The commercial sale of cannabis starts in Massachusetts on July 1st of this year, which will make the small but heavily populated state the only one on the east coast to legally offer marijuana for adult-use purchase. Beyond the significance of the state ending over 80 years of prohibition on marijuana, there may be another underlying significance to a world leader in biotech, life sciences and healthcare finally embracing cannabis.
While the federal government makes it very difficult for scientists to access cannabis for research from its facilities in Mississippi, (just ask UMass plant biology professor Lyle Clarke who has been applying to gain access to federal cannabis every year since 2002 and has been denied each time) perhaps researches in Massachusetts will no longer look for that permission. Marion McNabb, CEO of Cannabis Community Care and Research Network and a public health doctor, has a long term vision for what she thinks the significance of Massachusetts legalizing cannabis will be.
“My vision is Massachusetts could be the number one leading cannabis research state in the world,” McNabb said.
“Now, someone publishes one study on cannabis and opioids, another looks at youth prevention, they’re all in silos,” McNabb said, adding that a place for open sharing of data could “drive science and evidence-based practices” and inform policy.
That is saying a lot considering both Canada and Israel have major head starts on Massachusetts. But, with some of the top medical and biological minds and companies in the world working out of Massachusetts, she may have a point. The reality is that the cannabis growers in Massachusetts are likely to produce a much higher quality cannabis than what the federal government produces in Mississippi, providing better samples to researchers anyways.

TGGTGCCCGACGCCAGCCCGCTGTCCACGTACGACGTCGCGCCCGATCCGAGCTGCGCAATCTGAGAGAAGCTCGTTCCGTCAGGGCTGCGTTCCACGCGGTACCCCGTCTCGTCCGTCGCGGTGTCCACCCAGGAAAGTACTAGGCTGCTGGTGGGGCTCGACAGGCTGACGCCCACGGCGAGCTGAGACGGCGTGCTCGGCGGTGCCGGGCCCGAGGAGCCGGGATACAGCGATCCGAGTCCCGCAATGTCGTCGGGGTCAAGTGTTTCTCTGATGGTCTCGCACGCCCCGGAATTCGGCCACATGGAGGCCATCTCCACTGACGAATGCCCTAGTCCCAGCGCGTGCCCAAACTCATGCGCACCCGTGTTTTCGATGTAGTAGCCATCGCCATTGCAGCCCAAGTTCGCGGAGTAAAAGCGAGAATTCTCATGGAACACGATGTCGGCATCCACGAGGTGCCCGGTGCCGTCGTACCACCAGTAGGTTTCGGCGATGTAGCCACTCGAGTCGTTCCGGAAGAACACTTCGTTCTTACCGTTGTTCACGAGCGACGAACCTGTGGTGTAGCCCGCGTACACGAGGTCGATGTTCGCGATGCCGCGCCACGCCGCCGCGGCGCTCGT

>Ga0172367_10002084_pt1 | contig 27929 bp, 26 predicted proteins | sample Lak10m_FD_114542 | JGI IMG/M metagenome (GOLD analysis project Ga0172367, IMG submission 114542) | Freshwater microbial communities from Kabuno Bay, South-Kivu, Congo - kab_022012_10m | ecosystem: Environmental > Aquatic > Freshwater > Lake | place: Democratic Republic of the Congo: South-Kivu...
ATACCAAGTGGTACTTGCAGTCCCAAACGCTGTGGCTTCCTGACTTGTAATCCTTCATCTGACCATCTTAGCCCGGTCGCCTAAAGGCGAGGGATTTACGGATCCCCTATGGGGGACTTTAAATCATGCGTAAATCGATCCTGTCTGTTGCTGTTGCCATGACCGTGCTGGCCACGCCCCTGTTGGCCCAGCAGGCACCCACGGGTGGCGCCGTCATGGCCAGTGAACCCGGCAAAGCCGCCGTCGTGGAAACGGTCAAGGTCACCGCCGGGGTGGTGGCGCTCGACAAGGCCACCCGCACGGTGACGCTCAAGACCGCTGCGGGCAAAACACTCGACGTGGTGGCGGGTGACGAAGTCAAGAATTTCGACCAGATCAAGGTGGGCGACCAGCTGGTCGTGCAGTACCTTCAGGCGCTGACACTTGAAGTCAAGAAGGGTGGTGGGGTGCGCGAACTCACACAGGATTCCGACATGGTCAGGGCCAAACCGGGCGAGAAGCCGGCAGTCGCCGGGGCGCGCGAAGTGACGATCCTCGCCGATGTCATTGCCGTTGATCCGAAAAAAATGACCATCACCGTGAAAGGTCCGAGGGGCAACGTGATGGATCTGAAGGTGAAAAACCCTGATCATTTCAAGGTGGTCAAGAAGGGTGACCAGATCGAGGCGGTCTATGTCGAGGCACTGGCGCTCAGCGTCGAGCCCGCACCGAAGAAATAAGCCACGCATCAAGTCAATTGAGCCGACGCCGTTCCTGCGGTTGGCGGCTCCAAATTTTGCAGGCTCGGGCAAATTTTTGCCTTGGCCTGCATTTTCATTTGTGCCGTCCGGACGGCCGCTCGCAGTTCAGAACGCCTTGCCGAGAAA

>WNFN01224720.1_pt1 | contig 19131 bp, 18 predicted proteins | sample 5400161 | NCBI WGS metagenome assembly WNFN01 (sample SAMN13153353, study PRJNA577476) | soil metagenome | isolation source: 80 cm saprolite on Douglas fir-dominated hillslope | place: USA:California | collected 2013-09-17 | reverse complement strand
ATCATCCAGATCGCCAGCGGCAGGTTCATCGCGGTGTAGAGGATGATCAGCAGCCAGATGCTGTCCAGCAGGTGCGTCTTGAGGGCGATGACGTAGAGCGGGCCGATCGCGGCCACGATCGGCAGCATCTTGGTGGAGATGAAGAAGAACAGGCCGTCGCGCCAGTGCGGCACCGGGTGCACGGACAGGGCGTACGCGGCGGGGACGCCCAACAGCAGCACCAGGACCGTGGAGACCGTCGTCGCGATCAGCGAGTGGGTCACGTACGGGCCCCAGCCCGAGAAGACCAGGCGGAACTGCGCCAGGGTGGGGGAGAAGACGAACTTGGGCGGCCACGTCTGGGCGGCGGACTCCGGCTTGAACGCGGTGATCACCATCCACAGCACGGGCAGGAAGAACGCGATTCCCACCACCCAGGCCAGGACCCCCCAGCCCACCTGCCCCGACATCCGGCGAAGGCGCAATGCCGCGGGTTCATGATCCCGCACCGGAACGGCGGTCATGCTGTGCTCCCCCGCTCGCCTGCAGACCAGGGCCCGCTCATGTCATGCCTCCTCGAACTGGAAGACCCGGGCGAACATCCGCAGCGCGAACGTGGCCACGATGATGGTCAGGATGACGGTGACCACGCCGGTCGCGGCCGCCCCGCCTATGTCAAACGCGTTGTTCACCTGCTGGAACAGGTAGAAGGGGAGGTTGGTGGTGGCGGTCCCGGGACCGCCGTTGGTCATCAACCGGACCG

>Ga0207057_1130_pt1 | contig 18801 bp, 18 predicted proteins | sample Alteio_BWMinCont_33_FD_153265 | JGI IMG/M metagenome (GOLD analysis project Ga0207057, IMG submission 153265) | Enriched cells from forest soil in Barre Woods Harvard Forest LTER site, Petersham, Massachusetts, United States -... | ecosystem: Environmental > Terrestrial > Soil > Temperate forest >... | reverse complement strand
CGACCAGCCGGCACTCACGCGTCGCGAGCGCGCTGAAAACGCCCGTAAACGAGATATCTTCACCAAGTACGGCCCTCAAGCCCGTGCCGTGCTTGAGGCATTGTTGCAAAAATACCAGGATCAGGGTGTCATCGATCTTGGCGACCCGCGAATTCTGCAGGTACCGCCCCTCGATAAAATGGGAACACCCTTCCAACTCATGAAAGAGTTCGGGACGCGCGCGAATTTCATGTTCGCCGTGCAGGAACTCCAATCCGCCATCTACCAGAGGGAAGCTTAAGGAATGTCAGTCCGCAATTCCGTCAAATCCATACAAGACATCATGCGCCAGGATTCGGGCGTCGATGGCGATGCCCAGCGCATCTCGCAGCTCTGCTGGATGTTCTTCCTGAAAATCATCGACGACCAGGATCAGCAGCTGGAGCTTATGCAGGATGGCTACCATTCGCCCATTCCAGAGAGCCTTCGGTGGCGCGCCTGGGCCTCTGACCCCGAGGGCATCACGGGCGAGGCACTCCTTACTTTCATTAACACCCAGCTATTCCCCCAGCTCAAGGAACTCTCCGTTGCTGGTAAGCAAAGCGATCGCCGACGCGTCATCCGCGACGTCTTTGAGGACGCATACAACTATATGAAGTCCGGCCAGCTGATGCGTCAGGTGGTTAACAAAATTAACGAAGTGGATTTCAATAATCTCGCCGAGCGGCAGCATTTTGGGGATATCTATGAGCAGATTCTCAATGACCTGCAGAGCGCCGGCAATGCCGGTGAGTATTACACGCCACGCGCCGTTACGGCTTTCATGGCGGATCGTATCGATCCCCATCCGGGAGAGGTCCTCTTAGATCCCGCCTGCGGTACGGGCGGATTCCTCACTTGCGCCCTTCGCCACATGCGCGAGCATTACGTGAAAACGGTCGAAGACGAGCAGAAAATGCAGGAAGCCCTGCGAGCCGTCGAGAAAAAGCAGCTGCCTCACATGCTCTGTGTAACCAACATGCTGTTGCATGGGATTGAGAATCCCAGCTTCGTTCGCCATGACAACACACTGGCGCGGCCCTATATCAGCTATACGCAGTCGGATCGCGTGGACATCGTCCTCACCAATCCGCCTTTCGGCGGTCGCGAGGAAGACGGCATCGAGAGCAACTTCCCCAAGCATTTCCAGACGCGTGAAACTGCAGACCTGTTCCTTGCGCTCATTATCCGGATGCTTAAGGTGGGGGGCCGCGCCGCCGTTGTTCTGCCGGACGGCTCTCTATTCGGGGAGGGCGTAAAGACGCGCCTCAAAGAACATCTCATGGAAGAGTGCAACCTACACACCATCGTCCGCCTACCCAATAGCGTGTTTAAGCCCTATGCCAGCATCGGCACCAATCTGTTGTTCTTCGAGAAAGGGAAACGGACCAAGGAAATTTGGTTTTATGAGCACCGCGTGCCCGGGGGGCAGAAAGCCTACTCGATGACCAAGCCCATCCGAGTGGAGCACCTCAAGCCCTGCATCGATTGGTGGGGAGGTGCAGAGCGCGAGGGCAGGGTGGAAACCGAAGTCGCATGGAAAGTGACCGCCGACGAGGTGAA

“Given the investment in technology, the staggering array of biotech and scientific expertise, it virtually ensures Massachusetts will be an important player,” said Staci Gruber, director of MIND, Marijuana Investigations for Neuroscientific Discovery, at McLean Hospital in Belmont.
“The products the government grows and oversees for research may not have any bearing on products patients are using in the real world,” said Gruber, who has received research funding from NIDA.
Researchers in Massachusetts are not entirely risk free just because cannabis and its commercial sale is legal. Many scientists depend on federal grant money for many studies they are conducting and working with state legal cannabis could jeopardize their funding on other projects as well as endanger the company as a whole. However, considering the strength of the marijuana legalization movement and the significant amount of pressure being placed on Washington D.C., scientists in Massachusetts may find the path to research on marijuana uninhibited.
Marijuana is a very complex plant with over 130 cannabinoids, and people understand little about what the different combinations of cannabinoids can do to treat certain conditions. There are a number of bills circulating through congress with support to deschedule cannabis and allow states to decide their own policies towards marijuana. Sen. Chuck Schumer recently introduced a bill that would legalize cannabis and Sen. Cory Booker introduced the Marijuana Justice Act last year.